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Later Celtic Britain

Later British Cymru (Wales) AD 800-1000

by Peter Kessler, 1 April 1999

 

 

By AD 600, the Angles and Saxons had conquered and settled much of what would become England. The former Britons, their Post-Roman civilisation having collapsed to a very large extent, had transformed in just two centuries into the Early Welsh.

Their language changed considerably to reflect their increasing isolation, becoming different even from British kingdoms outside of Cymru. From this point onwards, they were never in the ascendant, merely surviving for the most point as their eastern borders were slowly compressed.

Between the late 600s to the early 800s Cymru was relatively inactive and detached from British and Continental affairs. The arrival of Mervyn Vrych in Gwynedd began a chain of peaceful changes that saw the kingdoms united under Rhodri Mawr in the middle of the ninth century. As sub-kingdoms were formed for his sons, some former states such as Dogfeilion and Ceredigion found themselves part of what were once rival kingdoms.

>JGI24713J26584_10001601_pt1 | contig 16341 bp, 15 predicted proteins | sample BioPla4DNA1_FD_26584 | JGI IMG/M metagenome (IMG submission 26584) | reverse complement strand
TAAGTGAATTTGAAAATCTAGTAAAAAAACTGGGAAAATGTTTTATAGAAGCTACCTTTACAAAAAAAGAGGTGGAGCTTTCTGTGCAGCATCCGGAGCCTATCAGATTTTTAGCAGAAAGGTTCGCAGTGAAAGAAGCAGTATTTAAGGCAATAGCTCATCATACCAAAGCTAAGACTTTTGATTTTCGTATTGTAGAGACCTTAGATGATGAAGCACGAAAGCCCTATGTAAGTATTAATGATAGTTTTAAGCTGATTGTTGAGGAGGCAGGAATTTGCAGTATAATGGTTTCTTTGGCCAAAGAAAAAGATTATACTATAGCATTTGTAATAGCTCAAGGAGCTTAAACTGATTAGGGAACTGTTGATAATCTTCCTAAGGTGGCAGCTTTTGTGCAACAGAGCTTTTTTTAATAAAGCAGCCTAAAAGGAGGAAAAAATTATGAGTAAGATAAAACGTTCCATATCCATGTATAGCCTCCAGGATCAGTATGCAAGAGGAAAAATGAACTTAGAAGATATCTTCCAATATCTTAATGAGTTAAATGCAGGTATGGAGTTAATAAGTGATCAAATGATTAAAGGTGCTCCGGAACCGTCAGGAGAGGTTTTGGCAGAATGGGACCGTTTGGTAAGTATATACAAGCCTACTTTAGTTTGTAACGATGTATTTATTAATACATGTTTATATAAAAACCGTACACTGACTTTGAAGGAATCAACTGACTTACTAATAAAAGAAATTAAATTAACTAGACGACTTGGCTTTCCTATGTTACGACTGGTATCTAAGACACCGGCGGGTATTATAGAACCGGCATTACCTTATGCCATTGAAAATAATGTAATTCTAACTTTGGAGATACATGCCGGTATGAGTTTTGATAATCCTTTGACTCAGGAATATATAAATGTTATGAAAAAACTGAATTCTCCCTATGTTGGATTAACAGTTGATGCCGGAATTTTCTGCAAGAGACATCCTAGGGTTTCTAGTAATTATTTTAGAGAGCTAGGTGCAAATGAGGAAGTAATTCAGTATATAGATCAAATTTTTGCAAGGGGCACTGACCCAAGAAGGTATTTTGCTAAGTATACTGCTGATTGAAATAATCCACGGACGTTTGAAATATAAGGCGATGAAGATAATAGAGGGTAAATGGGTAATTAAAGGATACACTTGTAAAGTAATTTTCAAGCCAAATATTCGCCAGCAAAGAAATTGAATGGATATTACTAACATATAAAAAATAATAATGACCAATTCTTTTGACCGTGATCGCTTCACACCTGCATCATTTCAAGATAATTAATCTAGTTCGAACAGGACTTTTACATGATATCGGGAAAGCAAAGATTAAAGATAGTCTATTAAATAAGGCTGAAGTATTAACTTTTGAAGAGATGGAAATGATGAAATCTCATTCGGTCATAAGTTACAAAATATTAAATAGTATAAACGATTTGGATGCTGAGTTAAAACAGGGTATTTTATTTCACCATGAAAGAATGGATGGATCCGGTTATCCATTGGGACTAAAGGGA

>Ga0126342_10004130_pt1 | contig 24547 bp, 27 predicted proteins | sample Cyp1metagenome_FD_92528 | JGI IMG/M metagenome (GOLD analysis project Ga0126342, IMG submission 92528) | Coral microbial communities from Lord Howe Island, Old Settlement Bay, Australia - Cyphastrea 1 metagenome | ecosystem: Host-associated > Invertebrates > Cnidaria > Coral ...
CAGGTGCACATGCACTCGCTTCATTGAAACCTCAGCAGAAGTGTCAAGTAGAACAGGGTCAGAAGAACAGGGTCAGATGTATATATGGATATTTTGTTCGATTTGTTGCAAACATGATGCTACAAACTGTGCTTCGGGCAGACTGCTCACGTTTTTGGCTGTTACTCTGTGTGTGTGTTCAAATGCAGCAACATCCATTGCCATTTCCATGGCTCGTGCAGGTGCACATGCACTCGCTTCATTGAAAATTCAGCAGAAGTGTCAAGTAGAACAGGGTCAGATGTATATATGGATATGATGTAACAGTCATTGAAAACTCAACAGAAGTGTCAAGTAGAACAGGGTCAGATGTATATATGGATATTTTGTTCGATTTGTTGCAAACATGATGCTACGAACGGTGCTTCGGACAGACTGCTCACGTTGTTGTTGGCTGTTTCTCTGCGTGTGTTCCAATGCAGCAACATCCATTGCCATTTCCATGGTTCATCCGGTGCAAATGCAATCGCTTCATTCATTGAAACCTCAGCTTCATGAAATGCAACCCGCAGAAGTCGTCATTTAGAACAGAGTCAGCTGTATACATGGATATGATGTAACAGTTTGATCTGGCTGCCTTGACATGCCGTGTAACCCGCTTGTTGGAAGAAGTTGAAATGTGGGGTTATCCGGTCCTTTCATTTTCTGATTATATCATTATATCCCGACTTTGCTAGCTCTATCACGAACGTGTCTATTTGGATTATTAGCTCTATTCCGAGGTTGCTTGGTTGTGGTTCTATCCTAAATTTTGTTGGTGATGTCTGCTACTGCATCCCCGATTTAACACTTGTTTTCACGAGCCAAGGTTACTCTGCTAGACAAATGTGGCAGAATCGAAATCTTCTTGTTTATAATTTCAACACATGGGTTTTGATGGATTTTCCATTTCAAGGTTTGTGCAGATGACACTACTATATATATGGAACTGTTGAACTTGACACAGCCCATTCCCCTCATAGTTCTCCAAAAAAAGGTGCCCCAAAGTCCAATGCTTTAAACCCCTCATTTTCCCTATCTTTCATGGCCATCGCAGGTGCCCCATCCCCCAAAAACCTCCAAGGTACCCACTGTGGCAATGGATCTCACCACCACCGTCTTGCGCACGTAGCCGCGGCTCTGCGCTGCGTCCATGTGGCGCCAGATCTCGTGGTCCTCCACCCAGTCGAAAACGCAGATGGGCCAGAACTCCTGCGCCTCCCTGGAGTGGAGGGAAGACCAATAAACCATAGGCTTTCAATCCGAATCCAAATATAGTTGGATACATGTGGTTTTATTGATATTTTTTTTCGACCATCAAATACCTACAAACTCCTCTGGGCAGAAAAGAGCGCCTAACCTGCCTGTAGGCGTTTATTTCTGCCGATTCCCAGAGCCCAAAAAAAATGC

English pressure on the eastern border had virtually halved the territory of Powys by the middle seventh century, once Pengwern had fallen, and its northern region, together with Gwent's Ergyng (Ercing) province, had both fallen to the Mercians. This virtually set Cymru's borders, with only small pockets of land being regained before the modern division between England and Wales was confirmed.

 

 

To select a kingdom for further information, click anywhere within its borders.
To select a former kingdom, click on the name listed to the left of the map.

Map of Later Cymru (Wales)
 

 

     
Images and text copyright P L Kessler. An original feature for the History Files.